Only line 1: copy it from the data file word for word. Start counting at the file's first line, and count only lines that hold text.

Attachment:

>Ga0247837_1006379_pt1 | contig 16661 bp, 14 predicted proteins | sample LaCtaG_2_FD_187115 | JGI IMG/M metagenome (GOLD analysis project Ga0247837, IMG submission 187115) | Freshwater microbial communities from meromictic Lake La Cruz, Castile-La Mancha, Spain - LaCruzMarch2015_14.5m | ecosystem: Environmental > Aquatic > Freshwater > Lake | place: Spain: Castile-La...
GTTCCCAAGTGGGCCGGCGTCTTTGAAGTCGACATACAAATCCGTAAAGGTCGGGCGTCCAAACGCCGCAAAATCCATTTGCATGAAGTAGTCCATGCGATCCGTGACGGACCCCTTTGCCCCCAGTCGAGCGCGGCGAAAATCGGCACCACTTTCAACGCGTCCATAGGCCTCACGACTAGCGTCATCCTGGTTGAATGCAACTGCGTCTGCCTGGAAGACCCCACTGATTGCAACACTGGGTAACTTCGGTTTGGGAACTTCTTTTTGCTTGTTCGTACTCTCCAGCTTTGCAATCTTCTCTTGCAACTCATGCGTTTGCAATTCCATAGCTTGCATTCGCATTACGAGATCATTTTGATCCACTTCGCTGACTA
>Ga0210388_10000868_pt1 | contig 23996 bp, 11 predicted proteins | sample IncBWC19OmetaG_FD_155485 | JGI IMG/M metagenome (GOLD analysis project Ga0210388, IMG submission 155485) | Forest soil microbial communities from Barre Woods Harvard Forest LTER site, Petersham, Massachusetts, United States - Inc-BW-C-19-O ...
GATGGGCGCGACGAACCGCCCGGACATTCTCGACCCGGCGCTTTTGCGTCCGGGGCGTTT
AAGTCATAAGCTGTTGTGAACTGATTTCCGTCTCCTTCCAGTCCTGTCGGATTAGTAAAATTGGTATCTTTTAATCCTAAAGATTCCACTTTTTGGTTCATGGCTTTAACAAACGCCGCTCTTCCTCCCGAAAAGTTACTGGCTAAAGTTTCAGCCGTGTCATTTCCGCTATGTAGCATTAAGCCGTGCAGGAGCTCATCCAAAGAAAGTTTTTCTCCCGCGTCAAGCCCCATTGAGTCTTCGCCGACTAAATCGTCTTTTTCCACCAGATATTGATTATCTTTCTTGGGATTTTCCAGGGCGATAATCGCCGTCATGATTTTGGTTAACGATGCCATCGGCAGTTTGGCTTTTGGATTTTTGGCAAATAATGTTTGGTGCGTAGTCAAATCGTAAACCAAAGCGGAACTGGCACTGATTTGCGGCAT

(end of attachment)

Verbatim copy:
>Ga0247837_1006379_pt1 | contig 16661 bp, 14 predicted proteins | sample LaCtaG_2_FD_187115 | JGI IMG/M metagenome (GOLD analysis project Ga0247837, IMG submission 187115) | Freshwater microbial communities from meromictic Lake La Cruz, Castile-La Mancha, Spain - LaCruzMarch2015_14.5m | ecosystem: Environmental > Aquatic > Freshwater > Lake | place: Spain: Castile-La...